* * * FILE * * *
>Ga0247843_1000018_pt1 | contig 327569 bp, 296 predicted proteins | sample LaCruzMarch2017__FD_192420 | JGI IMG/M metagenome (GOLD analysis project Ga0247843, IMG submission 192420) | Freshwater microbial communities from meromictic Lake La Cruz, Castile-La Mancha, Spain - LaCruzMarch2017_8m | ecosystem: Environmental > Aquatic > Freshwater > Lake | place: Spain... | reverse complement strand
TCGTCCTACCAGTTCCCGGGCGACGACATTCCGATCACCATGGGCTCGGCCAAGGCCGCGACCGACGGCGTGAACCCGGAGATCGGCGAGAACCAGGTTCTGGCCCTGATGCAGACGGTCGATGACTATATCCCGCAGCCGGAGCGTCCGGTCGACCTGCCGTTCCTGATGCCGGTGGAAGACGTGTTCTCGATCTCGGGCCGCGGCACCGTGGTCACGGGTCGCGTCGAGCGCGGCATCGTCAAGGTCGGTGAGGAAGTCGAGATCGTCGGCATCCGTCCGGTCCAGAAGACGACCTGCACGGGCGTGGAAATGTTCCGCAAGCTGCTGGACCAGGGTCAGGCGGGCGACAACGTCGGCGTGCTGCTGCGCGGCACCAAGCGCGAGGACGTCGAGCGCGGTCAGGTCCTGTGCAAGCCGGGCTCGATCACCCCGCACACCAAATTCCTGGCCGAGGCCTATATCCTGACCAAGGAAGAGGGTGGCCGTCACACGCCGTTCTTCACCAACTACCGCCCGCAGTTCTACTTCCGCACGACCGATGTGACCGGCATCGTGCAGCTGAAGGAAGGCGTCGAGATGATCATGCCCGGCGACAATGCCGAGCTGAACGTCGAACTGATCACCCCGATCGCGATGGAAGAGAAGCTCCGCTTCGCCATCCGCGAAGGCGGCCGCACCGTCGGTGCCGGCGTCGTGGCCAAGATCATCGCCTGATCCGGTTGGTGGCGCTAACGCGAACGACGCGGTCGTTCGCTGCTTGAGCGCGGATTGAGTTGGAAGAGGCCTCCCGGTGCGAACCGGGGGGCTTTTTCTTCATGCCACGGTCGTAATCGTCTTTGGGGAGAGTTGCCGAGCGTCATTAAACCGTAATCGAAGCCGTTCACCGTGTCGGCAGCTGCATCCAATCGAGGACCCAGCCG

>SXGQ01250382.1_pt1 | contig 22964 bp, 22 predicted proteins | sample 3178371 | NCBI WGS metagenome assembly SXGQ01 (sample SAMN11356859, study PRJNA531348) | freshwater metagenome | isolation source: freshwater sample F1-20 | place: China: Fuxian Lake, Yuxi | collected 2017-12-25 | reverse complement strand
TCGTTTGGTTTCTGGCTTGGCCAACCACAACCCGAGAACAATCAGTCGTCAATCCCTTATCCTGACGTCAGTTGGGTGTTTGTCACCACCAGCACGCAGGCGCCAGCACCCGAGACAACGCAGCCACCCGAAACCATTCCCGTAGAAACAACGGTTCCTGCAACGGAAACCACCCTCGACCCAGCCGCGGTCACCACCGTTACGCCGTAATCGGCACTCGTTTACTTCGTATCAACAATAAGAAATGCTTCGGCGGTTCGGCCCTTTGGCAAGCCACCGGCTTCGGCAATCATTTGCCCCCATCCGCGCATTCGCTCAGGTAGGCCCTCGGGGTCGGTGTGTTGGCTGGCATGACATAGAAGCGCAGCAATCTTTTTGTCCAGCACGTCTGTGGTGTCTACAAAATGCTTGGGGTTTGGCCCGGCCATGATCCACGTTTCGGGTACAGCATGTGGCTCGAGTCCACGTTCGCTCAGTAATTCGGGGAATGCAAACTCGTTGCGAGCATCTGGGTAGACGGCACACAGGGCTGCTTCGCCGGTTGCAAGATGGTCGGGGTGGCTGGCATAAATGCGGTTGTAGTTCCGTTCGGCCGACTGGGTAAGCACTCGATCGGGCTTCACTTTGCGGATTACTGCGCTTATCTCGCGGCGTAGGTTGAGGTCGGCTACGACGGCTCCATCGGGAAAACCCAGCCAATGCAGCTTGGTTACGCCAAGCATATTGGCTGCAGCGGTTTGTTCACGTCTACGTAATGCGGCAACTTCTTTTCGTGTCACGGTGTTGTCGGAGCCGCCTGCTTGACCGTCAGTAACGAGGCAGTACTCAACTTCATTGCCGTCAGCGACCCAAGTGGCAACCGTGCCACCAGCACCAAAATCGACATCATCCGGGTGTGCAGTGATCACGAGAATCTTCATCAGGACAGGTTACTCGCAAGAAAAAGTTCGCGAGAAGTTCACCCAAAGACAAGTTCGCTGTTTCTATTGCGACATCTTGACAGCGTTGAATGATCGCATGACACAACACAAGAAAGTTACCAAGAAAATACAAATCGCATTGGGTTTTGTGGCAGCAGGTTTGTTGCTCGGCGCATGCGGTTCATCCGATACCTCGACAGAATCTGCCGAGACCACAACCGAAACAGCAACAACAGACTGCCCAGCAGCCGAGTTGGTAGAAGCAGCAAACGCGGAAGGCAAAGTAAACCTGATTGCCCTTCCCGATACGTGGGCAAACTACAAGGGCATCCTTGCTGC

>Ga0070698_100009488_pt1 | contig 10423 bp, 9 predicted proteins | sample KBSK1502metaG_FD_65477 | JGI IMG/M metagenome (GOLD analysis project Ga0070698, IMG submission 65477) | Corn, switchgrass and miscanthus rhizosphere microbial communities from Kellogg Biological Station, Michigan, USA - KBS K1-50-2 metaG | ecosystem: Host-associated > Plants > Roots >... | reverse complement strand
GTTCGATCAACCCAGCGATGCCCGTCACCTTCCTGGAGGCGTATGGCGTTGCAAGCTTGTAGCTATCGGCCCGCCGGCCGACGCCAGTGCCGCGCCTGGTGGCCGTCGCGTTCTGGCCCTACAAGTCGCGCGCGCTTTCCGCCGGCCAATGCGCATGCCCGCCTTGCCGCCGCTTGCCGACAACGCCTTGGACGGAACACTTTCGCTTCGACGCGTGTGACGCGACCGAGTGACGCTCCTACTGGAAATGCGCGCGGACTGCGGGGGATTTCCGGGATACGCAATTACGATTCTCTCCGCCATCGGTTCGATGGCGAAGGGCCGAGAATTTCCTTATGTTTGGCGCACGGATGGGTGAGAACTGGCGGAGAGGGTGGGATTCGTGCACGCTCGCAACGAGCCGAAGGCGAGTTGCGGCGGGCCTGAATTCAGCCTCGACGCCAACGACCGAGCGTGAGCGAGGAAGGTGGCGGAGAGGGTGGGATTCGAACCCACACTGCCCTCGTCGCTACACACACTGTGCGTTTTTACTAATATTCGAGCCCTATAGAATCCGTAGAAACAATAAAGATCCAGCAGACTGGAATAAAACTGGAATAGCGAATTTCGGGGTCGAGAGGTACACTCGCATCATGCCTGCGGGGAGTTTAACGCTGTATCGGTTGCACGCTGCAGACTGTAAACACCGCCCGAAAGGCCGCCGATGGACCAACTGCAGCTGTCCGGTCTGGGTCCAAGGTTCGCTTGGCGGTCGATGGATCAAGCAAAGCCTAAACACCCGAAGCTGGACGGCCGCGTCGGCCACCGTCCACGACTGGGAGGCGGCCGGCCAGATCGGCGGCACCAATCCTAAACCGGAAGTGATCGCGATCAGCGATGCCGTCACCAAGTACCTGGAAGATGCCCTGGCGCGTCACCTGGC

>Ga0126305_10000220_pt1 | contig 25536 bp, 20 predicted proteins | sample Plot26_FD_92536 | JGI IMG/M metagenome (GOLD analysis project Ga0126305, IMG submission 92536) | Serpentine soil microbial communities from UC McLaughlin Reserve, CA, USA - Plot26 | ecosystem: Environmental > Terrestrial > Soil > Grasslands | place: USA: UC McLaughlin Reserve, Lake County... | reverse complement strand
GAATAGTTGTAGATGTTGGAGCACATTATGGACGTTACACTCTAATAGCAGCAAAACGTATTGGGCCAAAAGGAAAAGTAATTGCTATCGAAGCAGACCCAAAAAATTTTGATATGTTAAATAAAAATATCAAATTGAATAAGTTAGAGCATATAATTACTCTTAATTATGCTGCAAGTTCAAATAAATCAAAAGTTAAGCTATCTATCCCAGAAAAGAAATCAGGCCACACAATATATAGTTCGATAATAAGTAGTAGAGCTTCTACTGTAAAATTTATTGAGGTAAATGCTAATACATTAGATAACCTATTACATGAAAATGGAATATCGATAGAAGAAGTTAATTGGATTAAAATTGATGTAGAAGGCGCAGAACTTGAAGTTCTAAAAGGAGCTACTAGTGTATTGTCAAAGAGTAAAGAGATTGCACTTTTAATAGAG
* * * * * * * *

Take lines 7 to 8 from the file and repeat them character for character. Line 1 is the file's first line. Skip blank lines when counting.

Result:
>Ga0126305_10000220_pt1 | contig 25536 bp, 20 predicted proteins | sample Plot26_FD_92536 | JGI IMG/M metagenome (GOLD analysis project Ga0126305, IMG submission 92536) | Serpentine soil microbial communities from UC McLaughlin Reserve, CA, USA - Plot26 | ecosystem: Environmental > Terrestrial > Soil > Grasslands | place: USA: UC McLaughlin Reserve, Lake County... | reverse complement strand
GAATAGTTGTAGATGTTGGAGCACATTATGGACGTTACACTCTAATAGCAGCAAAACGTATTGGGCCAAAAGGAAAAGTAATTGCTATCGAAGCAGACCCAAAAAATTTTGATATGTTAAATAAAAATATCAAATTGAATAAGTTAGAGCATATAATTACTCTTAATTATGCTGCAAGTTCAAATAAATCAAAAGTTAAGCTATCTATCCCAGAAAAGAAATCAGGCCACACAATATATAGTTCGATAATAAGTAGTAGAGCTTCTACTGTAAAATTTATTGAGGTAAATGCTAATACATTAGATAACCTATTACATGAAAATGGAATATCGATAGAAGAAGTTAATTGGATTAAAATTGATGTAGAAGGCGCAGAACTTGAAGTTCTAAAAGGAGCTACTAGTGTATTGTCAAAGAGTAAAGAGATTGCACTTTTAATAGAG